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The BA in BS: How to Spot Fake News

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Politicians lie. The media distorts. People create fake websites masquerading as real news outlets. We live in an era of “fake news”, “alternative facts”, and “post-truth”. Naturally, people are a little concerned about how to tell fake news from real journalism. Of course, my answer is simple—get a Classics degree. The Bachelor’s degree in Bullshit forces you to constantly analyze information and test veracity, look for bias, recognize the limits of the available evidence, and draw rational, fact-based conclusions. The more in-depth answer I’ve already written; reread my “History for Dummies” article for a fuller breakdown.

Classics looks at pretty much whatever we can find. Time isn’t very kind to history or historians; most artifacts are gone or still buried. We try to reconstruct societies by looking at ruins. Classics research comes from a basis of incomplete information, which is why it’s so useful for detecting fake news. We can draw reasonable conclusions from the evidence we do have. From day 1 as a Classicist you learn about the limits of your evidence. You learn to take a critical eye to the text and not simply believe everything written. Of course, other fields require critical thinking, but what makes Classics perhaps a bit better for this era of propaganda is we know our information occasionally lies. Information in the sciences cannot lie—scientists might interpret the information incorrectly, but the information itself is always truthful. Chemicals can’t fake a reaction. Classicists work in a field where our main—and almost only—written source for the Persian Wars is written by a man some called the “Father of lies”. Classicists are therefore best positioned to separate fact from fiction. It’s quite literally our job. Enough sales pitch.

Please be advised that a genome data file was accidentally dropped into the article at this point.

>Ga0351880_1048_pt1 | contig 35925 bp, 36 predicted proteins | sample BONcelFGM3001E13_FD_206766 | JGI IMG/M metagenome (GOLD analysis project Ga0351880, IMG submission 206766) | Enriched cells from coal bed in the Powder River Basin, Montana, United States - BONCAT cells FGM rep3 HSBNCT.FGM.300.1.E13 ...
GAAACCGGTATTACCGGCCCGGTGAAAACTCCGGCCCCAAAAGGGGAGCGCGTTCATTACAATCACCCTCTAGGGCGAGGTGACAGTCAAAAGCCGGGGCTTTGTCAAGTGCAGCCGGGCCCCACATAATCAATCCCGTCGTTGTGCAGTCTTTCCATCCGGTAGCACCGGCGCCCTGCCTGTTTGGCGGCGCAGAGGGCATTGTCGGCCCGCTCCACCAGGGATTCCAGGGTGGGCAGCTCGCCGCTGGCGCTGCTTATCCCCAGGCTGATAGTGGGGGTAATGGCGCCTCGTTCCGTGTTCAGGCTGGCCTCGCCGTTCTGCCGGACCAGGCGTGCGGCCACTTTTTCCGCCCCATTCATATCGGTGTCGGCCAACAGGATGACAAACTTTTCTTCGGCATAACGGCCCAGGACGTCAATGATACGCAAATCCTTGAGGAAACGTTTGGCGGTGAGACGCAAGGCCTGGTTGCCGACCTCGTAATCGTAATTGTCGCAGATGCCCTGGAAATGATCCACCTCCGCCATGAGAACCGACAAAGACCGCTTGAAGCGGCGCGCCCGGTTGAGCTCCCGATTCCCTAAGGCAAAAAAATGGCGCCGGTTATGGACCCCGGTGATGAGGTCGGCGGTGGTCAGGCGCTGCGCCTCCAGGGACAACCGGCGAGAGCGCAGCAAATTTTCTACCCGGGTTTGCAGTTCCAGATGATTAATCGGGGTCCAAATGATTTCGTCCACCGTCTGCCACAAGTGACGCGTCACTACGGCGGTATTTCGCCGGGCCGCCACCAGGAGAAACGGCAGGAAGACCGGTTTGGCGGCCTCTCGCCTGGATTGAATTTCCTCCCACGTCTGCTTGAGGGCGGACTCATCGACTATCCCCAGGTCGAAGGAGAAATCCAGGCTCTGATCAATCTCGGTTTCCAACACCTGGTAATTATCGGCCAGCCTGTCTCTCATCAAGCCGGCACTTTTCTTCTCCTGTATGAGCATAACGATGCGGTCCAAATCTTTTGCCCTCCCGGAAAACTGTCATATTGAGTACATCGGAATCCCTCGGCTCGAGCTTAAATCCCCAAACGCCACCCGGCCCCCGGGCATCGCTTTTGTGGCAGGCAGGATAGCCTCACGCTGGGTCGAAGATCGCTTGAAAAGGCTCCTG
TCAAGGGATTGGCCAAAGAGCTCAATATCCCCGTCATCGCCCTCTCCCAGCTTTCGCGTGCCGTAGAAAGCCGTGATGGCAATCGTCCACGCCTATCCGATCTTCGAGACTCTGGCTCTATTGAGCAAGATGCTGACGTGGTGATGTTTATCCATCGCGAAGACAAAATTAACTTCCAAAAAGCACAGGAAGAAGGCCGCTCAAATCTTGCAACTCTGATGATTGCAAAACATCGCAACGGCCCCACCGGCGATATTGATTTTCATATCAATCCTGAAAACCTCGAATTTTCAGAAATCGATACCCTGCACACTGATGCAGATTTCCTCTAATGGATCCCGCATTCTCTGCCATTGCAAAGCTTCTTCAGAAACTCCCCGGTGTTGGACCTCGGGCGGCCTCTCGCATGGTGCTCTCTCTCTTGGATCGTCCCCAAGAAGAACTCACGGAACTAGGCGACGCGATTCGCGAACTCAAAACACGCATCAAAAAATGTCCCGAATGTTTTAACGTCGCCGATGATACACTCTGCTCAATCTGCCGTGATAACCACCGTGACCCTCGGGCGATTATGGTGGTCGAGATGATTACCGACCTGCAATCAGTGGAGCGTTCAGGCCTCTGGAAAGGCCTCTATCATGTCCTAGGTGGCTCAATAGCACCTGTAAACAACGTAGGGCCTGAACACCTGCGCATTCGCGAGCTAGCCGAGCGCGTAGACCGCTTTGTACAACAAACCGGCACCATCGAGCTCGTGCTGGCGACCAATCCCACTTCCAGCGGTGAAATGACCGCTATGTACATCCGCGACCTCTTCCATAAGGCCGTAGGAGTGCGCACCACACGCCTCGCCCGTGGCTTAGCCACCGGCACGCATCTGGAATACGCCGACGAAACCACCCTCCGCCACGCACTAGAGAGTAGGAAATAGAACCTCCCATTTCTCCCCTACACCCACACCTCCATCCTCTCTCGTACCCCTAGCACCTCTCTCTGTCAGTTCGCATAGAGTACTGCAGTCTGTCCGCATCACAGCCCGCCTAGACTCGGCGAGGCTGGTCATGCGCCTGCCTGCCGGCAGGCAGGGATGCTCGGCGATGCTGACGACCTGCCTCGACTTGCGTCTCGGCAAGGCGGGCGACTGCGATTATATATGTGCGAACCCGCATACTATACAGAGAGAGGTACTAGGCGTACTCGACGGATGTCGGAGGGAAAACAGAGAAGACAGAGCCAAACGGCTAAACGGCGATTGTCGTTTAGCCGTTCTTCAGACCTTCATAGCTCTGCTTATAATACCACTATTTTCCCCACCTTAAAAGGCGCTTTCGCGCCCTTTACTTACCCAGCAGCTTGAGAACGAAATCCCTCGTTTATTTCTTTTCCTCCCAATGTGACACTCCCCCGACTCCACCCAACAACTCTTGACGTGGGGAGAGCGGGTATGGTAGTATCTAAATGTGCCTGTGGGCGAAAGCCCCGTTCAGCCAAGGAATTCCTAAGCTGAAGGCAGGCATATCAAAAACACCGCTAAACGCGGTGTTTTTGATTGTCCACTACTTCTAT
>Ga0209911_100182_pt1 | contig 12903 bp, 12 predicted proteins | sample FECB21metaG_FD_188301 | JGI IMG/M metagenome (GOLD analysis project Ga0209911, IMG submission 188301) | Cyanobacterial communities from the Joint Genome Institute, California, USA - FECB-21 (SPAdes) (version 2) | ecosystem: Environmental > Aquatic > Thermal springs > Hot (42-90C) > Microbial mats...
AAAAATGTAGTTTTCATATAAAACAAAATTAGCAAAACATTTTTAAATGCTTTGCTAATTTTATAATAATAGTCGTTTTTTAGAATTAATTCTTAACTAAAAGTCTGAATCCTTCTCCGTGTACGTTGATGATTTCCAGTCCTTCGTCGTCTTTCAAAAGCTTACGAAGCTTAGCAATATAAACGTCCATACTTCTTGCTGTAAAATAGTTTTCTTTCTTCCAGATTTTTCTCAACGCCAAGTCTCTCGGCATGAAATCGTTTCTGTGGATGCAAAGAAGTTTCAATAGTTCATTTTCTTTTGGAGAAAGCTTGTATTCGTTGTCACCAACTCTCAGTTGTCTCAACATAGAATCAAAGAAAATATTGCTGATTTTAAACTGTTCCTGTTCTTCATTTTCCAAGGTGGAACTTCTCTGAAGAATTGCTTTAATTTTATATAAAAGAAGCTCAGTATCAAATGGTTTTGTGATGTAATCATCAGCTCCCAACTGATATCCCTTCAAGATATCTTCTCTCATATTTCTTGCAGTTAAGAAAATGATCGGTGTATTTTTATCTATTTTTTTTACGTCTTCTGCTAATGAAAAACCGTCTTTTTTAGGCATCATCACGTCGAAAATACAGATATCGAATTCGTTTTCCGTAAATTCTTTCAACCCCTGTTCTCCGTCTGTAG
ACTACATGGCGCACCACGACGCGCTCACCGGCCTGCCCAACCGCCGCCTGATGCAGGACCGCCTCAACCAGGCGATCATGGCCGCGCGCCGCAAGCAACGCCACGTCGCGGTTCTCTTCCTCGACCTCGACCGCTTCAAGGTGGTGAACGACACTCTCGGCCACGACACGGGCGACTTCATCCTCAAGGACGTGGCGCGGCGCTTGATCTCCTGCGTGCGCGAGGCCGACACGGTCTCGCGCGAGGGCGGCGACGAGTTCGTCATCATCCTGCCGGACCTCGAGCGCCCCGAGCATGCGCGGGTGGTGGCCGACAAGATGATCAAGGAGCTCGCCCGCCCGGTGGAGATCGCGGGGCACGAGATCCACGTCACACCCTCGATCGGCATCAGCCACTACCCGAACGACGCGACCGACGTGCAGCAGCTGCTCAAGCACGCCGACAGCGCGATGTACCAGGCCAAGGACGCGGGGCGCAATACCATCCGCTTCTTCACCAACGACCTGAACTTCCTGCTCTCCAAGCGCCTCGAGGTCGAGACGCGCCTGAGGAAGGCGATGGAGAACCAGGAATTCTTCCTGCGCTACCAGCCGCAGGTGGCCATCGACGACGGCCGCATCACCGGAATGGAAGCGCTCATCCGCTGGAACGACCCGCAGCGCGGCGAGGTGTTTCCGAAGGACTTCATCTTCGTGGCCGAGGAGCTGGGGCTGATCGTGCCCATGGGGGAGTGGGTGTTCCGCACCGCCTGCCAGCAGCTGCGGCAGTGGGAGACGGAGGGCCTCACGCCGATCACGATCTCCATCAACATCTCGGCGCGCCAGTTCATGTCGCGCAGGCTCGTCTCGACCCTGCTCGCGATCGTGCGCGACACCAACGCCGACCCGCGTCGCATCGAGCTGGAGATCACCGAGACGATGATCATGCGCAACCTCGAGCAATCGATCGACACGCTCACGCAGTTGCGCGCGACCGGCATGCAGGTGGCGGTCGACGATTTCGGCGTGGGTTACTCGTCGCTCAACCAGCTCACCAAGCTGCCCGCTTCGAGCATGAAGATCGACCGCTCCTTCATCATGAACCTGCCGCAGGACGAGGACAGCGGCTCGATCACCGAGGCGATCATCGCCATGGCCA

Above all else, sheer patience seems to be the easiest trait to learn in fighting fake news. As I mentioned not too long ago, every 1 year spent digging an archaeological site can take up to 10 years to categorize, study, and publish all the findings. Fortunately, we’ve got the time. It is not like the Romans can get any deader. The key that pushes fake news (and separates it from the real) is a quick turnaround time. Every day there is a different source of insanity, and fake news stories have a very short lifespan. That’s intentional. Fake news is designed to give you information and sensory overload, just like a casino. They push enough crap for you to lose the ability to think critically about everything. The task just becomes too big. It doesn’t need to be immediate though. We can take our time and do it correctly. Step 1 is therefore giving all news stories a 24 hour waiting period. Fake news simply doesn’t survive much longer than a day, because further investigation reveals the fakeness, whereas investigation for real things reveals new details. This is why Russia is here to stay, and “Pizzagate” seems like ages ago.

Step 2: Check the basics of the website, article, and author. Basic source and author criticism. Fake news and satire sites will usually have a disclaimer, or painfully obvious blurb about being fake. Likewise, if the author is an amateur writer who usually writes about lizard people, their article on State Department secrets is highly unlikely to be accurate. Finally, check the fucking date of the article. Facebook feeds and other news feed algorithms are pretty terrible; many times an article from as far back as 2011 pop up, and people will still get upset over it.